7. Mark SoFla says:

    The evite.com thing is a great idea. That way you don't get stuck with any super-frummies that don't use the Internet! :-)

  8. Nitza Chana says:

    My husband asked me to hold off commenting on this post. He said he really wanted to share a few things about it and why he loved and agreed with it so deeply. I agreed but did want to share it with those of you who are not friends with him. I will, however, comment on it soon after him. Please read and share.

  9. Nitza Chana says:

    B'H for you both. It is not easy to stand sometimes but it is always the right things to do.

  10. Brittany Newmark says:

    Spot on.

  11. Avi Glazer says:

    Oh, now it makes sense. Someone focused like a laser beam on spreading the beauty of Judaism? There had to be a Klatzko connection somewhere, right? :-)

  12. David Lubega says:

    My experience is not unlike your own. Growing up as a Seventh-day Adventist Christian, I had many, many rules to follow. Early in life, we learned that we “couldn’t” do this or that. Much of it made absolutely no sense to me. However, my growing understanding of life, along with my expanded vocabulary, allowed me to amend or modify my response from my earlier years. I now said, “We don’t do this or that”, and explain if asked why. I thought it was a more ‘mature’ way of handling things. My heart hadn’t changed, though. I was still very frustrated and confused about so much.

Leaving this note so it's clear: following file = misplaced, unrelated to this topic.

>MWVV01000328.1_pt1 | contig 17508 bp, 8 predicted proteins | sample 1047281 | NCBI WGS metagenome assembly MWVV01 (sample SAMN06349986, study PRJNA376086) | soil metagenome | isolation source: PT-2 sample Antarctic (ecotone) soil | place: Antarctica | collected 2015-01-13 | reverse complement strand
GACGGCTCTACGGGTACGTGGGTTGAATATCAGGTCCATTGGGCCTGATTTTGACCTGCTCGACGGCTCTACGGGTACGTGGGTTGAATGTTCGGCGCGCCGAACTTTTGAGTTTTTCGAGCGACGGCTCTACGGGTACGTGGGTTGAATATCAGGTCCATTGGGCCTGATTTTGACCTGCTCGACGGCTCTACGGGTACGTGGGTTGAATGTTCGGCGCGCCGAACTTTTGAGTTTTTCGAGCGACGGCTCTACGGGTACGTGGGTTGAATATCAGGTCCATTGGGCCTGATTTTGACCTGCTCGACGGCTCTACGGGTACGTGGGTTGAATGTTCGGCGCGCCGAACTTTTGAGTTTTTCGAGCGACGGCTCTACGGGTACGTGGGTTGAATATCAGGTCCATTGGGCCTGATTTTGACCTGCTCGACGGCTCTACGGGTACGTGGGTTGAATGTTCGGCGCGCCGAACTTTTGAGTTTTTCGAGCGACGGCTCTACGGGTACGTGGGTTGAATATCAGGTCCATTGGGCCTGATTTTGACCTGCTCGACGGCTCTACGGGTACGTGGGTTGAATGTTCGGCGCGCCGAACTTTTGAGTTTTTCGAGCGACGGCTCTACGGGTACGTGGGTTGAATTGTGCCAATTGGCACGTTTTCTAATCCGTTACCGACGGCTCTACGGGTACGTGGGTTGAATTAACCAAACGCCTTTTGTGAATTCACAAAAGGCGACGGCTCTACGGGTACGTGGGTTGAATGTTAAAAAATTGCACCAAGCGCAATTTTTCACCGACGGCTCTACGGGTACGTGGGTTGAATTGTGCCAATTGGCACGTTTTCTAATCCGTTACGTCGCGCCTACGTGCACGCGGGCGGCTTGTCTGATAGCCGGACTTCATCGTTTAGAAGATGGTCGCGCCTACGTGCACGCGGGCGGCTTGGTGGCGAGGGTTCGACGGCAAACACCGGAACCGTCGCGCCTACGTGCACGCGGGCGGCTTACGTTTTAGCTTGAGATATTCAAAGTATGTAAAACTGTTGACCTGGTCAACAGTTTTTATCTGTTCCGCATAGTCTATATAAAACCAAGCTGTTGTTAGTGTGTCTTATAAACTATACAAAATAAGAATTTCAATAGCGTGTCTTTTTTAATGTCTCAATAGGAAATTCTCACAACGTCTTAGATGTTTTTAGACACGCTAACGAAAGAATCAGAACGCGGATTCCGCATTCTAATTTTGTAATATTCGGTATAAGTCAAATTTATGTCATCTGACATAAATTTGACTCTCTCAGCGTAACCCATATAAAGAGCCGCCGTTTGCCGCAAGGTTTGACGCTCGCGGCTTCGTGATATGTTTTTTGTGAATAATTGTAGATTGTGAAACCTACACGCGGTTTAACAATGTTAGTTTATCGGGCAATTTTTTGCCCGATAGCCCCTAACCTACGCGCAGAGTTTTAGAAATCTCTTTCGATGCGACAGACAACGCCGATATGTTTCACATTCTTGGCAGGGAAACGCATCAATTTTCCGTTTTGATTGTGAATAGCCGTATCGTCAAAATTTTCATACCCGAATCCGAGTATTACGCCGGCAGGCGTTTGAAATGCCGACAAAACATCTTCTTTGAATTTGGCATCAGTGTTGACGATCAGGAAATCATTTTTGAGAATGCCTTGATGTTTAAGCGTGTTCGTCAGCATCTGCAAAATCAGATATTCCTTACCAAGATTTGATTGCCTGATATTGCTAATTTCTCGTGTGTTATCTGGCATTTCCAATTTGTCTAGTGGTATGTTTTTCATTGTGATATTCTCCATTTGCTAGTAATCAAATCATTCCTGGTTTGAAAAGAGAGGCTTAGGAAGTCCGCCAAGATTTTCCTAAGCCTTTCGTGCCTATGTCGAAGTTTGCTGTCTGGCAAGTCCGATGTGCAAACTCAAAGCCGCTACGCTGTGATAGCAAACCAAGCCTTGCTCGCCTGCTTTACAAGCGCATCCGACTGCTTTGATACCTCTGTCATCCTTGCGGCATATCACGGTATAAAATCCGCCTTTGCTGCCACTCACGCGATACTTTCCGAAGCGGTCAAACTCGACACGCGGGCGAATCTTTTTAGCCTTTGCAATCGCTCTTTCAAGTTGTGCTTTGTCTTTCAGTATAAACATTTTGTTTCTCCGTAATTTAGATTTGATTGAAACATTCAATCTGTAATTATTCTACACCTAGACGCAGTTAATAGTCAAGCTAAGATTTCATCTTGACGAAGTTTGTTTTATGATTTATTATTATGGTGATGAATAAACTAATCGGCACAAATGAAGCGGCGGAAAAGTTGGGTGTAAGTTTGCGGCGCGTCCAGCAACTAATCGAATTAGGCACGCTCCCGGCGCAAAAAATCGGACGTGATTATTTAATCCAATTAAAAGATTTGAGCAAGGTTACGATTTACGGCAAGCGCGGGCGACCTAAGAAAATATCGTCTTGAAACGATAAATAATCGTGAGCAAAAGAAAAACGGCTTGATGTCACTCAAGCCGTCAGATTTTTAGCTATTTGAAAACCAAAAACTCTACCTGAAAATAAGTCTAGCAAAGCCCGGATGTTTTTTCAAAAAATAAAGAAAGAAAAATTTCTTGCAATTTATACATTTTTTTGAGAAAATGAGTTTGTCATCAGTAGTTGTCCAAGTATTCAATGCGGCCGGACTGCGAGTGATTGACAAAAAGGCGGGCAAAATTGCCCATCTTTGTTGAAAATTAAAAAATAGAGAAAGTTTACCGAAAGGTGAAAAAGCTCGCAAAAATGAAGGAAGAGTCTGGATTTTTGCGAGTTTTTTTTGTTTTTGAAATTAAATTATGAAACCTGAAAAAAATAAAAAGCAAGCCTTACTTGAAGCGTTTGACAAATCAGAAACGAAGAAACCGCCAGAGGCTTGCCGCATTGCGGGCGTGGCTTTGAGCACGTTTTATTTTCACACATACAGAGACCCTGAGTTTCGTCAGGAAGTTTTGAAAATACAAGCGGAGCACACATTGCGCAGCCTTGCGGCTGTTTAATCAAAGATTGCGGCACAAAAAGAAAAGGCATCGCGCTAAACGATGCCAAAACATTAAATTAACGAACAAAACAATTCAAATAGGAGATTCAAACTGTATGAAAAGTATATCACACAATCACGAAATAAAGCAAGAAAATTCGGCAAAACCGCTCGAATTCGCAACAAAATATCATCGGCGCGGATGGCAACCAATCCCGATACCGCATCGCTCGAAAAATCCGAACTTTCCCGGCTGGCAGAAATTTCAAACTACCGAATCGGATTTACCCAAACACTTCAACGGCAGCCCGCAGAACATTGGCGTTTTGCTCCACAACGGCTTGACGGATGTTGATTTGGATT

The educational system is very similar. It believes in reinforcing the value system taught at home. However, so many of us grew up hating our value system because of what we couldn’t do. A big part of our disillusionment was the fact that we were explicitly (and implicitly) taught not to question anything that couldn’t be easily explained. I honestly used to hate my parents for so many things that they couldn’t explain. I now see that nobody explained things to them, so they couldn’t pass along what they didn’t have. I have a younger brother and sister, and I tried to explain things to them from my experience, especially things that were not explained to me.